Veteran Business Connection is a free online directory designed to help people find veteran-owned businesses.
Have you wondered how you can support veteran-owned businesses in your community? The first place to start is gaining awareness of those businesses. And that just got a little easier with the recent launch of Veteran Business Connection, a free online directory platform designed by veteran business owners to connect other veteran-owned businesses and civilians.
The brainchild of veterans and friends Jason Gaver of Winnabow, North Carolina, and Chad Gleaton of Anchorage, Alaska, the Veteran Business Connection brings together military supporters, veterans, and veteran business owners. Whether someone is looking for “a plumber, a cake decorator, a mechanic, or financial advisor,” according to their press release, they can find it here.
After returning home from military service, many veterans contribute to the economy by starting their own businesses. The Veteran Business Connection platform provides not only a way for them to connect with supporters in their communities but also a way to network with each other.
That connection is important, as Gaver explains. “I spent my whole adult life in the military or supporting it as a civilian,” he says. “When I left the service, my wife wanted to move home to Winnabow. I lost that connection to my community and to other veterans.”
Gaver says it is not uncommon for veterans to leave the armed forces experiencing a sense of loss of both bonds and trust. “We want to give those men and women who decided to leave the armed services a platform to connect with the rest of the world,” he says.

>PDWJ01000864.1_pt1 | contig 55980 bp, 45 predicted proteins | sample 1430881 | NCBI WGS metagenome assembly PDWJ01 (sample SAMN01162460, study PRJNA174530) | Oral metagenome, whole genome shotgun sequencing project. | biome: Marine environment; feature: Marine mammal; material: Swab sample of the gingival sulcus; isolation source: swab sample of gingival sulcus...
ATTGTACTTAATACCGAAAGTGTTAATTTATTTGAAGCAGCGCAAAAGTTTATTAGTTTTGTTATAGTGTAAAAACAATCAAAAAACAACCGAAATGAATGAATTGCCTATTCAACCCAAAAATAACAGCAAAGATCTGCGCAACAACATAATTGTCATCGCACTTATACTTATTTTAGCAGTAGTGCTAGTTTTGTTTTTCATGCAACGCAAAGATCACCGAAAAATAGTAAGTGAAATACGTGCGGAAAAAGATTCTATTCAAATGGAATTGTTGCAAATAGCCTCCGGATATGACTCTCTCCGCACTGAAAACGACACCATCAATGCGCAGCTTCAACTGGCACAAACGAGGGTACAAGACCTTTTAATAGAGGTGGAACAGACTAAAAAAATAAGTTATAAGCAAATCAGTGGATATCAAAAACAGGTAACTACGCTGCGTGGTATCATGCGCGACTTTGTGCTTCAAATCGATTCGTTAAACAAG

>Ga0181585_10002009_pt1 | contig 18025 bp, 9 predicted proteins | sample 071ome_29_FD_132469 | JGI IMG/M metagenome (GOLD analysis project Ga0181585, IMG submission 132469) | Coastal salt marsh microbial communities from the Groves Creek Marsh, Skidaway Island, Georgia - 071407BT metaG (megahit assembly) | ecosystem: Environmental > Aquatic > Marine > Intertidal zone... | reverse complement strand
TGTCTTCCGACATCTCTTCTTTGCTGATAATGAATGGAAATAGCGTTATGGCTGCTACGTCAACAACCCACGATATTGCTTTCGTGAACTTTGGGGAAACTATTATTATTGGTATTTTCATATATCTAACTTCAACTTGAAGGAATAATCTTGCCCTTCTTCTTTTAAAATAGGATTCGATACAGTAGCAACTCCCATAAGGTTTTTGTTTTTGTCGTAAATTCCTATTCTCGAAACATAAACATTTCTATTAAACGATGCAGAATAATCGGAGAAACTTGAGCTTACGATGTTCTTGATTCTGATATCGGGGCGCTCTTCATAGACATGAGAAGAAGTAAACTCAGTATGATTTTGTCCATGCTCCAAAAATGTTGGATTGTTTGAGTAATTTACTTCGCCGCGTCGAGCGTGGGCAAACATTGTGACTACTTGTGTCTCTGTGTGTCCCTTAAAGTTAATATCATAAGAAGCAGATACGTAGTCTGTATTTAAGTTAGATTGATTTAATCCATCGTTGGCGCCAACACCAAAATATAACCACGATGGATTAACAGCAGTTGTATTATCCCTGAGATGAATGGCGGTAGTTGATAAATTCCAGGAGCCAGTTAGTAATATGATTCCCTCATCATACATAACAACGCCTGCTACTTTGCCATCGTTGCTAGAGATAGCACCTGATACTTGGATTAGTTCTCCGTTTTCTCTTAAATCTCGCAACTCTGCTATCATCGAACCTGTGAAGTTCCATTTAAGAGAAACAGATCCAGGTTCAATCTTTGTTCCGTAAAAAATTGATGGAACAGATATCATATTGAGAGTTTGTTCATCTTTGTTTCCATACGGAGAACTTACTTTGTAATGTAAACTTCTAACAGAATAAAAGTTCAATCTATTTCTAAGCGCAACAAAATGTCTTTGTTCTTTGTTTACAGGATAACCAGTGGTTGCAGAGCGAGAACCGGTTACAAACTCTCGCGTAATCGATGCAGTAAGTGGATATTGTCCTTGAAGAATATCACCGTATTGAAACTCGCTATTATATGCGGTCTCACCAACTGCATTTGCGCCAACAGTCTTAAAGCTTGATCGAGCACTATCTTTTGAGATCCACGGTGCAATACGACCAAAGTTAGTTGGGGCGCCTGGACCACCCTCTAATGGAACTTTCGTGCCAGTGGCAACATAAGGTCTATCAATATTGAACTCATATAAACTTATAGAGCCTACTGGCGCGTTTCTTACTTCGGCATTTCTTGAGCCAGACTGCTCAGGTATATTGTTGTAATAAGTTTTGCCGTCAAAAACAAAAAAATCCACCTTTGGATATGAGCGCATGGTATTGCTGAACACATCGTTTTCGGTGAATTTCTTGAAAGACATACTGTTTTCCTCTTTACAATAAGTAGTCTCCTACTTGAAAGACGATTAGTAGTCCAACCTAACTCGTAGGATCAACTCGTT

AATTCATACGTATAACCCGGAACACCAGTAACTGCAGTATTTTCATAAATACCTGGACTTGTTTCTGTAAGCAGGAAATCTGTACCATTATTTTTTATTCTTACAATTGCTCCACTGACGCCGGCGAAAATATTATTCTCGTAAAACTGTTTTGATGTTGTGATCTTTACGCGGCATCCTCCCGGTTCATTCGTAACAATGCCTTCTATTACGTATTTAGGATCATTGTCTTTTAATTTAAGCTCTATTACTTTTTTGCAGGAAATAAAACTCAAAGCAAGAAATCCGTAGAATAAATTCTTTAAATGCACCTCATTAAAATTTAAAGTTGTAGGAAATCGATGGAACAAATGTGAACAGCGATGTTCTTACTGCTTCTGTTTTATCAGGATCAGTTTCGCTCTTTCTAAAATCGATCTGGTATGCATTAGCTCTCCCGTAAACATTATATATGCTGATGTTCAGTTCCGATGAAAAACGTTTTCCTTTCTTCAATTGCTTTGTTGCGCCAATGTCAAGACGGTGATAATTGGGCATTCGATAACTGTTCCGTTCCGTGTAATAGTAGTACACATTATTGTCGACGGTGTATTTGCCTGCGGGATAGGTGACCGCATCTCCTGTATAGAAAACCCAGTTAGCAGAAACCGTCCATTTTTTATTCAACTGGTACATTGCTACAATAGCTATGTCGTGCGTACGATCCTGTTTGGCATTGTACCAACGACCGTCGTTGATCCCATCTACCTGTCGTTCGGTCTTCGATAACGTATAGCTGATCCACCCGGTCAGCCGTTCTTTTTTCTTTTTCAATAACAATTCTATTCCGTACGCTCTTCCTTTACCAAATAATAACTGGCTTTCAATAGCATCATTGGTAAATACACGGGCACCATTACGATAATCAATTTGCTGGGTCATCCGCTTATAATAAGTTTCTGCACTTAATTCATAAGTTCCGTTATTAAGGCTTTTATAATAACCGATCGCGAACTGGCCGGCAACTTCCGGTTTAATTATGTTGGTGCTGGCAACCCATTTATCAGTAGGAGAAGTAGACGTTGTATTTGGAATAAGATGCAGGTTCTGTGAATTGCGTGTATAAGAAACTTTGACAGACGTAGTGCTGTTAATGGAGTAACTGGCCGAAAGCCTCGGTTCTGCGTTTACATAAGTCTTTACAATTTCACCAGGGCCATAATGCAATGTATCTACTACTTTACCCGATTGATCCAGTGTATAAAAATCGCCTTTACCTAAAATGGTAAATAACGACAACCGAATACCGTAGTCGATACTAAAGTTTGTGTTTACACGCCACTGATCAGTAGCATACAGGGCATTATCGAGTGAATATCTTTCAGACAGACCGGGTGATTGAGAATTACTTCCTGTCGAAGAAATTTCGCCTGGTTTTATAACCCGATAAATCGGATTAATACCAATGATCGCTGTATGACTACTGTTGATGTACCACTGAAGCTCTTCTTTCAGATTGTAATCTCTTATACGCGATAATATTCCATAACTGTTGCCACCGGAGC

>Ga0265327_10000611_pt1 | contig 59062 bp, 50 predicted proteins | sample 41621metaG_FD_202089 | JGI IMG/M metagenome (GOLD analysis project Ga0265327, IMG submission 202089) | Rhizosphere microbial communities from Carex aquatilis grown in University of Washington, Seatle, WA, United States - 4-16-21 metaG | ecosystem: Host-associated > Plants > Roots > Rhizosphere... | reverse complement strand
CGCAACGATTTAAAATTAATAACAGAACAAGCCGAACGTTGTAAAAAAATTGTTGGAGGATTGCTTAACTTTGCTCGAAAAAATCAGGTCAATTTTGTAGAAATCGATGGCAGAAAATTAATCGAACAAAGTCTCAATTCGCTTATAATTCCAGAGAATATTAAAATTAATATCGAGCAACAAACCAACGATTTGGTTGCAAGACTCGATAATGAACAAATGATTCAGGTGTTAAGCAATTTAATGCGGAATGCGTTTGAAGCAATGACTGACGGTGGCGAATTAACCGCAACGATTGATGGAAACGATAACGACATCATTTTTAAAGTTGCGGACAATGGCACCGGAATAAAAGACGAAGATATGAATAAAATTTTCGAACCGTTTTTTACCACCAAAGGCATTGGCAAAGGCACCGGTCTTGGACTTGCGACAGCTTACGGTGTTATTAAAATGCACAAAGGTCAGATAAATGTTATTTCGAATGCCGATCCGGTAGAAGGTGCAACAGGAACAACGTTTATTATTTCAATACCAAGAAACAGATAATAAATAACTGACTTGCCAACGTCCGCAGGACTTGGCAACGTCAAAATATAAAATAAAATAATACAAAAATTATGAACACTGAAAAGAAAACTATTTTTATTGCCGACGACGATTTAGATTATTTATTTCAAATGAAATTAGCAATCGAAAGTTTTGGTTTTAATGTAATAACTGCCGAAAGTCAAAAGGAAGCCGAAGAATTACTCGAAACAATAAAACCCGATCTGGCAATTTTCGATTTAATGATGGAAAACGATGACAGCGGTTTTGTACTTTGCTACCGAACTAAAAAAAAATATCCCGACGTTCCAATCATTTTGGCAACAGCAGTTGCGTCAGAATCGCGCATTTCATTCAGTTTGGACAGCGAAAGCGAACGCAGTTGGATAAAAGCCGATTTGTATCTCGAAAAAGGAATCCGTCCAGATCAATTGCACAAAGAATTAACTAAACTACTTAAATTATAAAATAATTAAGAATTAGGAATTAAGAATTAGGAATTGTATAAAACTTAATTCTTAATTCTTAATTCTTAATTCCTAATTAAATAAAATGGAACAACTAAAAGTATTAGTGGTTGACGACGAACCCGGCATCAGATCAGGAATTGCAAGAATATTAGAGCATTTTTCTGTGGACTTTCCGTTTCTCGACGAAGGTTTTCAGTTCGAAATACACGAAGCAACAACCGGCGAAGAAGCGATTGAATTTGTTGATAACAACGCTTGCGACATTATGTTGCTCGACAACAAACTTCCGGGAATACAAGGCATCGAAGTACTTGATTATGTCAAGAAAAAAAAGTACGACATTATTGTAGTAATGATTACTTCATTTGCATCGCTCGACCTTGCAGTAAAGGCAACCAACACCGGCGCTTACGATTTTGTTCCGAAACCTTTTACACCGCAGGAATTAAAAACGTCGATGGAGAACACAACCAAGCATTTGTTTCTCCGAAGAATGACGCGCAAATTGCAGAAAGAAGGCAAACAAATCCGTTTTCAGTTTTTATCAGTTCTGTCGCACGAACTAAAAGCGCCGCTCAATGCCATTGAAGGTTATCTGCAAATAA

The online directory is national in scope and easy to use. You can search by state, industry, or specific service to locate a veteran-owned business in your area. Businesses can get listed on the directory by setting up an account under the Login section of the menu.
Veteran-owned businesses bring something special to their approach, starting with discipline and accountability, Gaver says. “That’s part of a veteran’s skill set. We show up when we say we will, we return a call when we say we will. We know what it’s like to wake up, work hard, and be accountable. We’ve got a little higher level of respect for people’s time.”
It took Gaver and Gleaton 18 months to put the directory together from idea to launch, and it will be a continuously evolving project. With only a few weeks in, the pair have used word of mouth and pounding the streets to bring awareness to other veteran business owners.
“This isn’t a new concept,” Gaver says. “People have tried to do this over the years, but it never got the right traction. We believe we will be a differentiator because we aren’t coming at it like a paid service. Chad and I are gainfully employed members of our communities. We’re not out to make a dollar. It truly is a passion project.”
The pair just filed paperwork to incorporate Veteran Business Connection as a nonprofit organization.